Anniversaries often recognize momentous occasions. Wedding dates often come to mind, particularly a couple’s 25th or 50th commemoration.
On March 13, Minnesota will note the anniversary of what has become a very controversial decision. It is the date Governor Walz utilized emergency powers to better respond to the COVID-19 pandemic.
Back then, little was known about the coronavirus. The governor believed models that predicted 74,000 deaths just in Minnesota if we did nothing, and more than 50,000 deaths if he shut down the state.
It’s safe to say these predictions were way off. And it’s also safe to say the “emergency” phase of this pandemic ended months ago in Minnesota. Despite this, the governor has resisted all calls to relinquish this power.
Four times this past week – bringing the total to 16 times in the past year – House Republicans voted to end the governor’s one person rule over Minnesotans through his emergency powers. However, the Democrats are the majority party in the House, and not one of them voted with us, keeping Governor Walz’s unilateral authority in place.
Why do I believe it is time relinquish his control? Let’s look at the facts. Nearly 70% of senior citizens in Minnesota – the group most at risk from COVID-19 – have been vaccinated. Vaccine eligibility has been expanded in the state. Hospital intensive care bed use in Minnesota is at its lowest rate since last July. The virus is still with us and will be forever as all viruses are, but we are no longer in a state of emergency. Far from it.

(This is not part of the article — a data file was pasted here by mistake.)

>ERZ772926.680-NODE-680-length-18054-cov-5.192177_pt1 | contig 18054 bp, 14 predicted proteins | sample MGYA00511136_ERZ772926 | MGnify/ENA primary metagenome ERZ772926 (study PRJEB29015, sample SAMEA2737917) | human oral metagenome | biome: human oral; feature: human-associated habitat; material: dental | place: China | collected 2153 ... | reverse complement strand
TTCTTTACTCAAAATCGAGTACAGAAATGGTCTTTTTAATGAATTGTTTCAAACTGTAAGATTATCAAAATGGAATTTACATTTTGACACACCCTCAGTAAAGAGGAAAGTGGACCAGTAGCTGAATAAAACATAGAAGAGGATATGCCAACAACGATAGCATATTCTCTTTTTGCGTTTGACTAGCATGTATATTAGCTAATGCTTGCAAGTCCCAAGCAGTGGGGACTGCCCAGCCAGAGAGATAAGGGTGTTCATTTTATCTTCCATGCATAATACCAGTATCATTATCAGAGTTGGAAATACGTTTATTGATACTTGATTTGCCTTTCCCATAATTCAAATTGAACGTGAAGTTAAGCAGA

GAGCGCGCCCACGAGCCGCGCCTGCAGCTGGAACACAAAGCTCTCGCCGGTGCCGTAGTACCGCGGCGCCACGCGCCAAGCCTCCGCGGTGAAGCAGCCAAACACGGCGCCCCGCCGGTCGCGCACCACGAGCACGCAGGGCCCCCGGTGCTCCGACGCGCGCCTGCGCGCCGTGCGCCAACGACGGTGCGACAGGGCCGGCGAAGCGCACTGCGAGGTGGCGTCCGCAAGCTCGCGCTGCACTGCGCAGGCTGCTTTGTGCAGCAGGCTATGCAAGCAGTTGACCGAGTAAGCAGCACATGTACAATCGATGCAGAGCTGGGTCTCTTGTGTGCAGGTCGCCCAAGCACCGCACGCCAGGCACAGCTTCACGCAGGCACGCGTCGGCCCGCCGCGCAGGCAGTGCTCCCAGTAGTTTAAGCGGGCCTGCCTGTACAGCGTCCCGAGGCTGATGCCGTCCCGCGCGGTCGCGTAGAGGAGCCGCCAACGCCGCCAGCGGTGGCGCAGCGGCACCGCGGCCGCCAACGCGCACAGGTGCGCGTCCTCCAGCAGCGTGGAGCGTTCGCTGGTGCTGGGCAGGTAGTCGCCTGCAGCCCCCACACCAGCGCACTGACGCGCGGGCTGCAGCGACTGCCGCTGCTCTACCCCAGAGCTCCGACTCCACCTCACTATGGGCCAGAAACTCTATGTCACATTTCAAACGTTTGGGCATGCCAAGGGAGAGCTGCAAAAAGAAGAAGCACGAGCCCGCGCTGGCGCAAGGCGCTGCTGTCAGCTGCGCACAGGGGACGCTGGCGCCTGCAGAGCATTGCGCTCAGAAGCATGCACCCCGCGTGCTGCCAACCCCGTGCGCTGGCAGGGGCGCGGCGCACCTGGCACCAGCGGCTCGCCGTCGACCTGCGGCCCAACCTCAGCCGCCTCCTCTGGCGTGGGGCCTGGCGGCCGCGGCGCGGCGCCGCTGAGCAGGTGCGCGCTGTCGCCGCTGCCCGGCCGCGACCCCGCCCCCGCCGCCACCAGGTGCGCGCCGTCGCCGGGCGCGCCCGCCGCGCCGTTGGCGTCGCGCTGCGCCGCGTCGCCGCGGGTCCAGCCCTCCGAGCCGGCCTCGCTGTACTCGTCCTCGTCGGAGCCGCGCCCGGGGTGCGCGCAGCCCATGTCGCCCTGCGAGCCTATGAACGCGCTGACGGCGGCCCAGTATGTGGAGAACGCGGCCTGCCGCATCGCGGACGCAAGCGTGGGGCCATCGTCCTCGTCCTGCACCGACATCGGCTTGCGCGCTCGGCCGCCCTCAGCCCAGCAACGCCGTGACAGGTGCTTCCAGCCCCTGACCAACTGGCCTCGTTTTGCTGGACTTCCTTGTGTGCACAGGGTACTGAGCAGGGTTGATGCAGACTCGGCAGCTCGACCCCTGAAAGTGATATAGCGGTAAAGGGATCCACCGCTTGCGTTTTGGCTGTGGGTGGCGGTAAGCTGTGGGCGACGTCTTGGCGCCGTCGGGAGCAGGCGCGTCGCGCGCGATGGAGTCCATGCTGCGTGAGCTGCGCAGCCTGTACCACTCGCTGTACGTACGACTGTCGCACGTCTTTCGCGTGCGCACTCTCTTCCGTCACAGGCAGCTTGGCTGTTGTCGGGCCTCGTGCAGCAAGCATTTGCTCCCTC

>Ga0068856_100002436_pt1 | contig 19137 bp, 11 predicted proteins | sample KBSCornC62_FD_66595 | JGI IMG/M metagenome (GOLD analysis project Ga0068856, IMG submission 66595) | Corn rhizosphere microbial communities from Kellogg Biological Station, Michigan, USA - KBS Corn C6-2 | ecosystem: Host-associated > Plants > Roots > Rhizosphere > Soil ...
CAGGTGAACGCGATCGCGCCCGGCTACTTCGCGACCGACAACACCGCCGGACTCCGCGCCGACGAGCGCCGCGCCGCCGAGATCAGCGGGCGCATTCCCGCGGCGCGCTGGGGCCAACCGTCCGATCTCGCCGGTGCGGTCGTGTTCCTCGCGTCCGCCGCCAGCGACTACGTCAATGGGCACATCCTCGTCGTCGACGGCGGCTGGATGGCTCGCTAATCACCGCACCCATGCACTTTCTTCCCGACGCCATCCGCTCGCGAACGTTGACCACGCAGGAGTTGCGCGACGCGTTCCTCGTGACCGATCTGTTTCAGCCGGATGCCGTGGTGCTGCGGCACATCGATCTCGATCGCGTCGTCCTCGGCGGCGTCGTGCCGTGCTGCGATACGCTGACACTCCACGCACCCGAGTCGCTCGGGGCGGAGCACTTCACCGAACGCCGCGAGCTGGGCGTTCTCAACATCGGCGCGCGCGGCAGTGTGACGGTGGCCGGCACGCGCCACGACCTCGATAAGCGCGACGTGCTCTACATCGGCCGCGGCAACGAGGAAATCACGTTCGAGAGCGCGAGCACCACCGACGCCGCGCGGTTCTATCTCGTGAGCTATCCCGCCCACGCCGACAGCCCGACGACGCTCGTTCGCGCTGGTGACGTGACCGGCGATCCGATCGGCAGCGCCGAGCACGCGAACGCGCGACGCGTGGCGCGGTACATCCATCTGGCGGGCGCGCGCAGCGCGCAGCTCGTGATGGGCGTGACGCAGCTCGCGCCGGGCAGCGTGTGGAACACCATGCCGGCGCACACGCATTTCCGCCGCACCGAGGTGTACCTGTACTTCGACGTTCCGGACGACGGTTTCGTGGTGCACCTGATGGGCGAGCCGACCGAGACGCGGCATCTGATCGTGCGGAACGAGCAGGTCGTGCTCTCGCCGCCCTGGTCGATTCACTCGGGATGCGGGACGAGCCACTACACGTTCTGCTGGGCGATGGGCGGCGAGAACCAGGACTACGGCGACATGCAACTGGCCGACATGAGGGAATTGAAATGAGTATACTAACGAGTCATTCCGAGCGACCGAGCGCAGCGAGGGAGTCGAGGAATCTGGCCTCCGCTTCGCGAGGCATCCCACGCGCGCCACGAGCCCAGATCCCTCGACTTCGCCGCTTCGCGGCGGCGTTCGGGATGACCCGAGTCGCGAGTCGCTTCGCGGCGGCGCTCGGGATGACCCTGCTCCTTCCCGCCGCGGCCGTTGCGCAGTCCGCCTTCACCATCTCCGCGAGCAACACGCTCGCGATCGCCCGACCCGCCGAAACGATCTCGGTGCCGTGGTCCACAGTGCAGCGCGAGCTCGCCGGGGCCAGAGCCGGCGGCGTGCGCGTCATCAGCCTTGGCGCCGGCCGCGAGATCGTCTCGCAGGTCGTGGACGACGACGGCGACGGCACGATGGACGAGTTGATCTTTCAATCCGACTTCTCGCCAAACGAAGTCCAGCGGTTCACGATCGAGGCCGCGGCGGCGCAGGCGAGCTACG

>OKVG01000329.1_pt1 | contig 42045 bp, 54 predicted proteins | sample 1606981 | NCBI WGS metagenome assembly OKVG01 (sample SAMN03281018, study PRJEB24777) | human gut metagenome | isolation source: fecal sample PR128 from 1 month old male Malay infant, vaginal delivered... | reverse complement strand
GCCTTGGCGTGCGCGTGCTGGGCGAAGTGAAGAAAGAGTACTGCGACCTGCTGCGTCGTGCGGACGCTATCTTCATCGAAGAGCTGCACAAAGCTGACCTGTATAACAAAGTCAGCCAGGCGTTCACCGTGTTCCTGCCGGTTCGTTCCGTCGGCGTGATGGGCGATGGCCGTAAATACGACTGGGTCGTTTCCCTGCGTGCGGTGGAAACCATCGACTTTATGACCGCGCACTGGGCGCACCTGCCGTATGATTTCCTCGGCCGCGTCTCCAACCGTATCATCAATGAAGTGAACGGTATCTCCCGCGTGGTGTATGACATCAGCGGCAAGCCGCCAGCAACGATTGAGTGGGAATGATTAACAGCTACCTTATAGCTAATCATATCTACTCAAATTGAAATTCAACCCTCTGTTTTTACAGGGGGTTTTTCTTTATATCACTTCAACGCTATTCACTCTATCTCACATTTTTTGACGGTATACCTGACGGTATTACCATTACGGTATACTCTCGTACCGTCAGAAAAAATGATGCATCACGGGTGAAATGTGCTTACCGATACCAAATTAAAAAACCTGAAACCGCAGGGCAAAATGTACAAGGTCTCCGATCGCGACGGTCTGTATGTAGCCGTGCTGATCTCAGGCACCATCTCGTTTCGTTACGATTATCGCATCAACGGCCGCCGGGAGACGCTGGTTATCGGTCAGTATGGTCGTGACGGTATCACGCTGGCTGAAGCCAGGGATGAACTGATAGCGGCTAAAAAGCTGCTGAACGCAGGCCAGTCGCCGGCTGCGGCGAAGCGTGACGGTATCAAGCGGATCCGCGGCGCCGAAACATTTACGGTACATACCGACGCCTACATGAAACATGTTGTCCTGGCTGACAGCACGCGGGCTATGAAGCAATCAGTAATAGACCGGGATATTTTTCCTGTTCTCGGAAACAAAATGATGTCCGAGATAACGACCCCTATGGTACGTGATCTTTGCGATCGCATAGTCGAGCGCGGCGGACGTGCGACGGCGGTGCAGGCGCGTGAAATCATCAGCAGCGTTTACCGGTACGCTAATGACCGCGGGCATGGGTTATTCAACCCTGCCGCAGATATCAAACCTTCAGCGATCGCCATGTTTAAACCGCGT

Emergency powers were meant to be used for an immediate response over a short period of time. If the legislature was not in session and a city was leveled by a tornado and needed state assistance, that is the perfect time to use emergency powers. Last March, when Minnesota had no idea what it was facing with COVID-19, it was also an acceptable use of emergency powers. One year later, however, we know much more about the coronavirus, and our population is educated about prevention and getting vaccinated to prevent its spread, yet the governor and the House majority have done nothing to take back this power.
Too many Owatonna and Waseca residents and businesses have been operating under restrictions for nearly a year. It’s time the governor brings forward a plan that gives them hope, and it’s also time for his unilateral rule to end. Whether we are under emergency or not, all of us will still have the options to social distance, wear masks or even remain home, but it would then be up to each of us and not Governor Walz.